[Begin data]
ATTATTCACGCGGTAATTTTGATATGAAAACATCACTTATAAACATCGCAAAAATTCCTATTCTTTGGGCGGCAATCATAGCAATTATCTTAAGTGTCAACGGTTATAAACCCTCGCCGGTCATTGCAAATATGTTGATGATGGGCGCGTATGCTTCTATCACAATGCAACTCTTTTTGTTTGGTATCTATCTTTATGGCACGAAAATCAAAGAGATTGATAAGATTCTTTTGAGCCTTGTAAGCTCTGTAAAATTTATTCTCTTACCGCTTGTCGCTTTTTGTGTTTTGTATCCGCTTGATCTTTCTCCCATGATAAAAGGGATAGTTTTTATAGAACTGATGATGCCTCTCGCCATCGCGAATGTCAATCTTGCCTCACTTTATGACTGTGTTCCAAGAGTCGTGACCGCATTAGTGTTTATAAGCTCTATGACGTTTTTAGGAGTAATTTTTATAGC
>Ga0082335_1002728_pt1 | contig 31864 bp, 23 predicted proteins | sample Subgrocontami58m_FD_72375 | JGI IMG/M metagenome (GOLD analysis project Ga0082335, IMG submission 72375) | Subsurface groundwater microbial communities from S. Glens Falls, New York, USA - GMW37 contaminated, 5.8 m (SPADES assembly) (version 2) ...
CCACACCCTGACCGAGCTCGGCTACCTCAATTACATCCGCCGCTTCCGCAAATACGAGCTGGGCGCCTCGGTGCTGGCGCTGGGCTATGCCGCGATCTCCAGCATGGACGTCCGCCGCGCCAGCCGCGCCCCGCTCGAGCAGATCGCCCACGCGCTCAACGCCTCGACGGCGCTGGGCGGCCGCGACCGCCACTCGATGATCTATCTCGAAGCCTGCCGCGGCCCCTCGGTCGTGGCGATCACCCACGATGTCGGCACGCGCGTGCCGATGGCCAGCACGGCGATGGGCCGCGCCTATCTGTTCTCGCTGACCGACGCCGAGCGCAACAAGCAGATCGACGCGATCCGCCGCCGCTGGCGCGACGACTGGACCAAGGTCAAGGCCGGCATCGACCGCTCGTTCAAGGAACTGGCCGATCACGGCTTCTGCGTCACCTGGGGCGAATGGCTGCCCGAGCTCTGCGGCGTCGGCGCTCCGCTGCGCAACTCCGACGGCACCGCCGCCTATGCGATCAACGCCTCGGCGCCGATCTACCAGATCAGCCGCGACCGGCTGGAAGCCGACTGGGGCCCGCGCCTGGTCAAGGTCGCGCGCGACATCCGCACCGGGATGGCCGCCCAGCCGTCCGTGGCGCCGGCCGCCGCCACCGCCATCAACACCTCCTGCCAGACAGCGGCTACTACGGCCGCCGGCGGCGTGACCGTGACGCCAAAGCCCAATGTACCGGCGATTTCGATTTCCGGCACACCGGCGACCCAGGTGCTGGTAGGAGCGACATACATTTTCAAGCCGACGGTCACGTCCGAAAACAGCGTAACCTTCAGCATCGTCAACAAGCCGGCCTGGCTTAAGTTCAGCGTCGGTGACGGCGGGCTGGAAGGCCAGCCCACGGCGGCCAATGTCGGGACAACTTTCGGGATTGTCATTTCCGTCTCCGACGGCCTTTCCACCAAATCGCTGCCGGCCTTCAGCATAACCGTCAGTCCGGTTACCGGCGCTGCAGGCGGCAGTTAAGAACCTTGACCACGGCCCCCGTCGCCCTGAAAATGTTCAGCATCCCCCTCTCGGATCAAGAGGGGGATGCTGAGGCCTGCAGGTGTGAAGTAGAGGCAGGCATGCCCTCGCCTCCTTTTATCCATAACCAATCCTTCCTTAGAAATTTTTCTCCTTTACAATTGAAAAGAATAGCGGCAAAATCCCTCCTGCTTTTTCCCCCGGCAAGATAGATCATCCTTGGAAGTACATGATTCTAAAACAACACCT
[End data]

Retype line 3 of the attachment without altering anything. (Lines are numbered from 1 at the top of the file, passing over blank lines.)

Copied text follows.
CCACACCCTGACCGAGCTCGGCTACCTCAATTACATCCGCCGCTTCCGCAAATACGAGCTGGGCGCCTCGGTGCTGGCGCTGGGCTATGCCGCGATCTCCAGCATGGACGTCCGCCGCGCCAGCCGCGCCCCGCTCGAGCAGATCGCCCACGCGCTCAACGCCTCGACGGCGCTGGGCGGCCGCGACCGCCACTCGATGATCTATCTCGAAGCCTGCCGCGGCCCCTCGGTCGTGGCGATCACCCACGATGTCGGCACGCGCGTGCCGATGGCCAGCACGGCGATGGGCCGCGCCTATCTGTTCTCGCTGACCGACGCCGAGCGCAACAAGCAGATCGACGCGATCCGCCGCCGCTGGCGCGACGACTGGACCAAGGTCAAGGCCGGCATCGACCGCTCGTTCAAGGAACTGGCCGATCACGGCTTCTGCGTCACCTGGGGCGAATGGCTGCCCGAGCTCTGCGGCGTCGGCGCTCCGCTGCGCAACTCCGACGGCACCGCCGCCTATGCGATCAACGCCTCGGCGCCGATCTACCAGATCAGCCGCGACCGGCTGGAAGCCGACTGGGGCCCGCGCCTGGTCAAGGTCGCGCGCGACATCCGCACCGGGATGGCCGCCCAGCCGTCCGTGGCGCCGGCCGCCGCCACCGCCATCAACACCTCCTGCCAGACAGCGGCTACTACGGCCGCCGGCGGCGTGACCGTGACGCCAAAGCCCAATGTACCGGCGATTTCGATTTCCGGCACACCGGCGACCCAGGTGCTGGTAGGAGCGACATACATTTTCAAGCCGACGGTCACGTCCGAAAACAGCGTAACCTTCAGCATCGTCAACAAGCCGGCCTGGCTTAAGTTCAGCGTCGGTGACGGCGGGCTGGAAGGCCAGCCCACGGCGGCCAATGTCGGGACAACTTTCGGGATTGTCATTTCCGTCTCCGACGGCCTTTCCACCAAATCGCTGCCGGCCTTCAGCATAACCGTCAGTCCGGTTACCGGCGCTGCAGGCGGCAGTTAAGAACCTTGACCACGGCCCCCGTCGCCCTGAAAATGTTCAGCATCCCCCTCTCGGATCAAGAGGGGGATGCTGAGGCCTGCAGGTGTGAAGTAGAGGCAGGCATGCCCTCGCCTCCTTTTATCCATAACCAATCCTTCCTTAGAAATTTTTCTCCTTTACAATTGAAAAGAATAGCGGCAAAATCCCTCCTGCTTTTTCCCCCGGCAAGATAGATCATCCTTGGAAGTACATGATTCTAAAACAACACCT